Certain borrowers may be eligible for partial discharge of Direct Loans or FFEL Program loans if they withdrew from school, but the portion of a loan that the school was required to return to the borrower wasn’t returned.
Federal loan forgiveness programs are a logical place to start, but it can be smart to also consider other student loan forgiveness programs, too. There are forgiveness programs tailored to loan borrowers who live in certain locations or have an in-demand and service-based vocation. Let’s take a look at some of the loan-forgiveness options that are available in Colorado.
Are you a licensed healthcare practitioner working in a Health Professional Shortage Area (HPSA) and delivering healthcare services to patients who are underserved? If so, you may qualify for this program. Awards can go as high as $105,000 depending on your field of study and time commitment.
This LRAP program provides partial loan repayment awards to alumni who opt for qualifying public interest work. Recipients may receive up to $5,500 each year.
Are you a healthcare professional? Do you provide medical care in a rural or frontier county that is in a Health Professional Shortage Area (HPSA)? You may qualify for this loan repayment program (awards of up to $30,000). You must have provided care to patients at least two years prior to application, among other pre-qualifications.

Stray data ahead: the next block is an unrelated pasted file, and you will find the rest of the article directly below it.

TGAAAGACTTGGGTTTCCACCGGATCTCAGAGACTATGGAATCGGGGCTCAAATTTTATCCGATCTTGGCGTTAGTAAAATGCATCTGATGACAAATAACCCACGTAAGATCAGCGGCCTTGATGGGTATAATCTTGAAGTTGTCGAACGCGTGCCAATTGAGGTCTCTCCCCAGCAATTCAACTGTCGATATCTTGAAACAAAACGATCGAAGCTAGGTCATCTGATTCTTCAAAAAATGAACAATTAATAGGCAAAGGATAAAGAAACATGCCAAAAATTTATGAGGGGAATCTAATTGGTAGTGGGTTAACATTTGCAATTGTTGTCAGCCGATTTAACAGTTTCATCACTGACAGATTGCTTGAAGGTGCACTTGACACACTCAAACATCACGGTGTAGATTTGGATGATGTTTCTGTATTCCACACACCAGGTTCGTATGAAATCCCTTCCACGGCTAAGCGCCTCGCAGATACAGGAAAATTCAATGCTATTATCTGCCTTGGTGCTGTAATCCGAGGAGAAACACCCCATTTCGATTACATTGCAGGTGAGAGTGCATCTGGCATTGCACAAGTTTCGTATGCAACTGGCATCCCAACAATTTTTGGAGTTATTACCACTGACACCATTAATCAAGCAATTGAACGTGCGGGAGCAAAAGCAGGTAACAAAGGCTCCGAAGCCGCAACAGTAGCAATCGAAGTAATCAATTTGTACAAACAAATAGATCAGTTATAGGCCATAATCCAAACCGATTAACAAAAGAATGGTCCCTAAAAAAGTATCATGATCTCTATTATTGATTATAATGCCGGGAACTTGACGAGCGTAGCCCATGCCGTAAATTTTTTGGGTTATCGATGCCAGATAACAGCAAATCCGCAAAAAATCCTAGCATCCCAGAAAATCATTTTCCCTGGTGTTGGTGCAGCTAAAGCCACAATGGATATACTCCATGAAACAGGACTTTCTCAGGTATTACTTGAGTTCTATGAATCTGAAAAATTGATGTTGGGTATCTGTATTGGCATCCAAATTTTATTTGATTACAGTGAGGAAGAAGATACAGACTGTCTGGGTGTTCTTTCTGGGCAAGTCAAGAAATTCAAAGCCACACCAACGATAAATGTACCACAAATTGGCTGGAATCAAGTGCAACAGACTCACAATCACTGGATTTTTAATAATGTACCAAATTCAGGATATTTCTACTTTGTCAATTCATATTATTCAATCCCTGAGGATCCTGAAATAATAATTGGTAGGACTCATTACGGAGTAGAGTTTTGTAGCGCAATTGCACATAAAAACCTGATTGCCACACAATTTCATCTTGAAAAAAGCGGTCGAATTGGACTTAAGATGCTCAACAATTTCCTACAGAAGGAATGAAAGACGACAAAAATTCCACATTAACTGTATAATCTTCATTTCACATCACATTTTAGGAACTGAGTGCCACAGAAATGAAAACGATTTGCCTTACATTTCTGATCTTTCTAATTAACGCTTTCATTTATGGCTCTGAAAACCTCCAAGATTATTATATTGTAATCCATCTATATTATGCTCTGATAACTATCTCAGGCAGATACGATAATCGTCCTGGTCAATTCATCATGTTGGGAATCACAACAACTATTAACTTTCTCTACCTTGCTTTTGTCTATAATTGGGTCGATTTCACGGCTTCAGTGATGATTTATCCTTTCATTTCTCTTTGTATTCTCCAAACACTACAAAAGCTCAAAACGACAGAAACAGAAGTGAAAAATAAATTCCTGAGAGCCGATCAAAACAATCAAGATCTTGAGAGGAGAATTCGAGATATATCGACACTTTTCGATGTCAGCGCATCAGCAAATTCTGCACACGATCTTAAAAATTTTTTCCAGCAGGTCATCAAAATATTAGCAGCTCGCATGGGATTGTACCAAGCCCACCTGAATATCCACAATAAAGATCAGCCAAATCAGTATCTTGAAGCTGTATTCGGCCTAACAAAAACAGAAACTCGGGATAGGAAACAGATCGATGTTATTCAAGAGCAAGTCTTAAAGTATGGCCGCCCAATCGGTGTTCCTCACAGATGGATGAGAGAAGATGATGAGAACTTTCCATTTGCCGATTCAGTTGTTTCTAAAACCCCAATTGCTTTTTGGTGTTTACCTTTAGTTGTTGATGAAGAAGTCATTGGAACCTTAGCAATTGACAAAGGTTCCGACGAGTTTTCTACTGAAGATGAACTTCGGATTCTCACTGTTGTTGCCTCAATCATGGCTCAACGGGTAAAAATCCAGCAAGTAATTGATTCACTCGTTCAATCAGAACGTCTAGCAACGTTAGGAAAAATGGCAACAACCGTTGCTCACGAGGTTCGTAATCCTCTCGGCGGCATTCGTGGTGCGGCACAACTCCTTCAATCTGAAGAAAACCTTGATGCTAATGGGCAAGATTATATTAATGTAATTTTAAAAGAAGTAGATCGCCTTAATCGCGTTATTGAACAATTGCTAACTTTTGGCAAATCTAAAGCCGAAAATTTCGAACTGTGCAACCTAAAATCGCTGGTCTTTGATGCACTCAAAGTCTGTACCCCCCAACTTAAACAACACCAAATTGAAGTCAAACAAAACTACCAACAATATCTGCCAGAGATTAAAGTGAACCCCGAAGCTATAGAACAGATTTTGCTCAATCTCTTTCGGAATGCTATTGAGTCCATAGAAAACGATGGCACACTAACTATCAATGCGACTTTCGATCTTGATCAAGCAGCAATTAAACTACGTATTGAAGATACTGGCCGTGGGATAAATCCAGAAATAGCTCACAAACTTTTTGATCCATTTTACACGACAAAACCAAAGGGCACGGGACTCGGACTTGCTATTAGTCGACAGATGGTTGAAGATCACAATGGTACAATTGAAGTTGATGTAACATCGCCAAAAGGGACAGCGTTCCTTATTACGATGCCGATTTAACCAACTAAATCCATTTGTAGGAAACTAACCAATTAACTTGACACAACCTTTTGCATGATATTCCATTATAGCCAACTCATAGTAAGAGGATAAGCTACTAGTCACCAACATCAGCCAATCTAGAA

General dentists, pediatric dentists, and dental hygienists may qualify for this student loan repayment program. Applicants must work at a public, nonprofit, or private dental practice in Colorado, amongst other requirements for this program.
Recommended: College Finder Tool
In the spirit of complete transparency, we want you to know that we believe you should exhaust all of your federal grant and loan options before you consider a SoFi private student loan.
We believe that it is in each student’s best interest to look at federal financing options first in order to find the right financial aid package for them.
If you do decide a private student loan is the right fit for your educational needs, we’re happy to help! SoFi’s private student loan application process is easy and fast. We offer flexible payment options and terms and, don’t worry, there are absolutely zero fees.